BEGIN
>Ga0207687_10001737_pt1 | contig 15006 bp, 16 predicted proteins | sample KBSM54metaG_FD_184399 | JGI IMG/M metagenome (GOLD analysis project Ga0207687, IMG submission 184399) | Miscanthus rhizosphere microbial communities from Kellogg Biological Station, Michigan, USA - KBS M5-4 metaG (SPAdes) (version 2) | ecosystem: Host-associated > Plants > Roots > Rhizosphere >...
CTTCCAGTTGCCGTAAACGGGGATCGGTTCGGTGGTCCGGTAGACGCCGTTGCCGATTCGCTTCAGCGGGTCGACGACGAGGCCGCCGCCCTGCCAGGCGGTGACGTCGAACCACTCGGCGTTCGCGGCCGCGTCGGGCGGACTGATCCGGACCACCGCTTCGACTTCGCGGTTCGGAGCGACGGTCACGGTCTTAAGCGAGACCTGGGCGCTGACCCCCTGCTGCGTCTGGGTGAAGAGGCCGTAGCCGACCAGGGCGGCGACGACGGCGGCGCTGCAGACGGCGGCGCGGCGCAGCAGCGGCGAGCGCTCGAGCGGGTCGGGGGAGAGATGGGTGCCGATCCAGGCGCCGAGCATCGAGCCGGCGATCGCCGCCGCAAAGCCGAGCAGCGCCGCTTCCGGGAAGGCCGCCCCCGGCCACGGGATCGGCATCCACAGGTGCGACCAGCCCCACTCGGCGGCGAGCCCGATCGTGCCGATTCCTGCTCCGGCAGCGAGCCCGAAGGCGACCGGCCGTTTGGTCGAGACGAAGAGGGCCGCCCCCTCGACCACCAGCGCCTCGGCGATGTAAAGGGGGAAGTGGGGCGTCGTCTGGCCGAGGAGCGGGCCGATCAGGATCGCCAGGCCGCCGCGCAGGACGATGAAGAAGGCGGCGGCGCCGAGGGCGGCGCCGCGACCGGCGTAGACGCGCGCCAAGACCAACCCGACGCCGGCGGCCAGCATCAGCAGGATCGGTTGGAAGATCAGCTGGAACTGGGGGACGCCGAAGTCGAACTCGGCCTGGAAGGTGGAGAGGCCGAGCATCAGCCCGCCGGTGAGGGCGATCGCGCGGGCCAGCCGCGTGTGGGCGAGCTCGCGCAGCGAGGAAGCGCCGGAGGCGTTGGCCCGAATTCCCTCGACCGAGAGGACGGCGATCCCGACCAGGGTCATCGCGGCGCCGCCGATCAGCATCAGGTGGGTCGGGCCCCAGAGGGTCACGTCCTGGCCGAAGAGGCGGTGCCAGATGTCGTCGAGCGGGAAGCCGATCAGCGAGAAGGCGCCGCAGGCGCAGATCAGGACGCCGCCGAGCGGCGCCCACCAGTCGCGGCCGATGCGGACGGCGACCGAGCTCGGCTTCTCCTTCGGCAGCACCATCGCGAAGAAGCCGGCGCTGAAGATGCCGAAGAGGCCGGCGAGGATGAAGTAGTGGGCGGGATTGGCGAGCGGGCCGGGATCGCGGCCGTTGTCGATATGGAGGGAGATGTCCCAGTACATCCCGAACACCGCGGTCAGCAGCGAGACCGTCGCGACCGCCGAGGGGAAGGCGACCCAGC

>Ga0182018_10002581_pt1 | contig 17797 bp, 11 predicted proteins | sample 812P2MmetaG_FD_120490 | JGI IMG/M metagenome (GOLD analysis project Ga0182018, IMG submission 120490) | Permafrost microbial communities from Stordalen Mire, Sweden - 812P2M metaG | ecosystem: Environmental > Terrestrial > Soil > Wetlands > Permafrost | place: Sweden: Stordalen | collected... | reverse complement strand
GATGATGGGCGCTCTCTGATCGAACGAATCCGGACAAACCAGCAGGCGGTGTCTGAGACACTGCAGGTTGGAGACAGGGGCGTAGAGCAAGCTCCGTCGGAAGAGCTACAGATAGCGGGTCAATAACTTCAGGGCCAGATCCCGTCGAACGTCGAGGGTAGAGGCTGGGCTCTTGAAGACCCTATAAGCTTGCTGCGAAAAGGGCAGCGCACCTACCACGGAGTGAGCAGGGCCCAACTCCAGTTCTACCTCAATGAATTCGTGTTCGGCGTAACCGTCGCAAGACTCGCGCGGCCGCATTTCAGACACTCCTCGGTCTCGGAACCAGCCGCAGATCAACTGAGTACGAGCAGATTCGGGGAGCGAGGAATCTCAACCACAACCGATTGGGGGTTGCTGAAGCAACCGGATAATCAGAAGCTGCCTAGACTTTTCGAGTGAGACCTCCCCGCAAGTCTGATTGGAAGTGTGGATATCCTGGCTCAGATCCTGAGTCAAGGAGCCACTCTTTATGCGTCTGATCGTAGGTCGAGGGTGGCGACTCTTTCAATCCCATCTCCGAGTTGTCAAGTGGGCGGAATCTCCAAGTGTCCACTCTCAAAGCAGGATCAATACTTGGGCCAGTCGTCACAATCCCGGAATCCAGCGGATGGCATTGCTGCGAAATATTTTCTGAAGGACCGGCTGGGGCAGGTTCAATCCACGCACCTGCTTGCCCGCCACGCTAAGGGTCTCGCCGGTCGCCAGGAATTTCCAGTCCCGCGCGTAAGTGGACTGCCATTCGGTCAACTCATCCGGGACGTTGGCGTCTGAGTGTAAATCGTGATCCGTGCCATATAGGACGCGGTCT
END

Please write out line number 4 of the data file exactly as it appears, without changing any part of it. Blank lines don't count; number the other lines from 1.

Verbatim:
GATGATGGGCGCTCTCTGATCGAACGAATCCGGACAAACCAGCAGGCGGTGTCTGAGACACTGCAGGTTGGAGACAGGGGCGTAGAGCAAGCTCCGTCGGAAGAGCTACAGATAGCGGGTCAATAACTTCAGGGCCAGATCCCGTCGAACGTCGAGGGTAGAGGCTGGGCTCTTGAAGACCCTATAAGCTTGCTGCGAAAAGGGCAGCGCACCTACCACGGAGTGAGCAGGGCCCAACTCCAGTTCTACCTCAATGAATTCGTGTTCGGCGTAACCGTCGCAAGACTCGCGCGGCCGCATTTCAGACACTCCTCGGTCTCGGAACCAGCCGCAGATCAACTGAGTACGAGCAGATTCGGGGAGCGAGGAATCTCAACCACAACCGATTGGGGGTTGCTGAAGCAACCGGATAATCAGAAGCTGCCTAGACTTTTCGAGTGAGACCTCCCCGCAAGTCTGATTGGAAGTGTGGATATCCTGGCTCAGATCCTGAGTCAAGGAGCCACTCTTTATGCGTCTGATCGTAGGTCGAGGGTGGCGACTCTTTCAATCCCATCTCCGAGTTGTCAAGTGGGCGGAATCTCCAAGTGTCCACTCTCAAAGCAGGATCAATACTTGGGCCAGTCGTCACAATCCCGGAATCCAGCGGATGGCATTGCTGCGAAATATTTTCTGAAGGACCGGCTGGGGCAGGTTCAATCCACGCACCTGCTTGCCCGCCACGCTAAGGGTCTCGCCGGTCGCCAGGAATTTCCAGTCCCGCGCGTAAGTGGACTGCCATTCGGTCAACTCATCCGGGACGTTGGCGTCTGAGTGTAAATCGTGATCCGTGCCATATAGGACGCGGTCT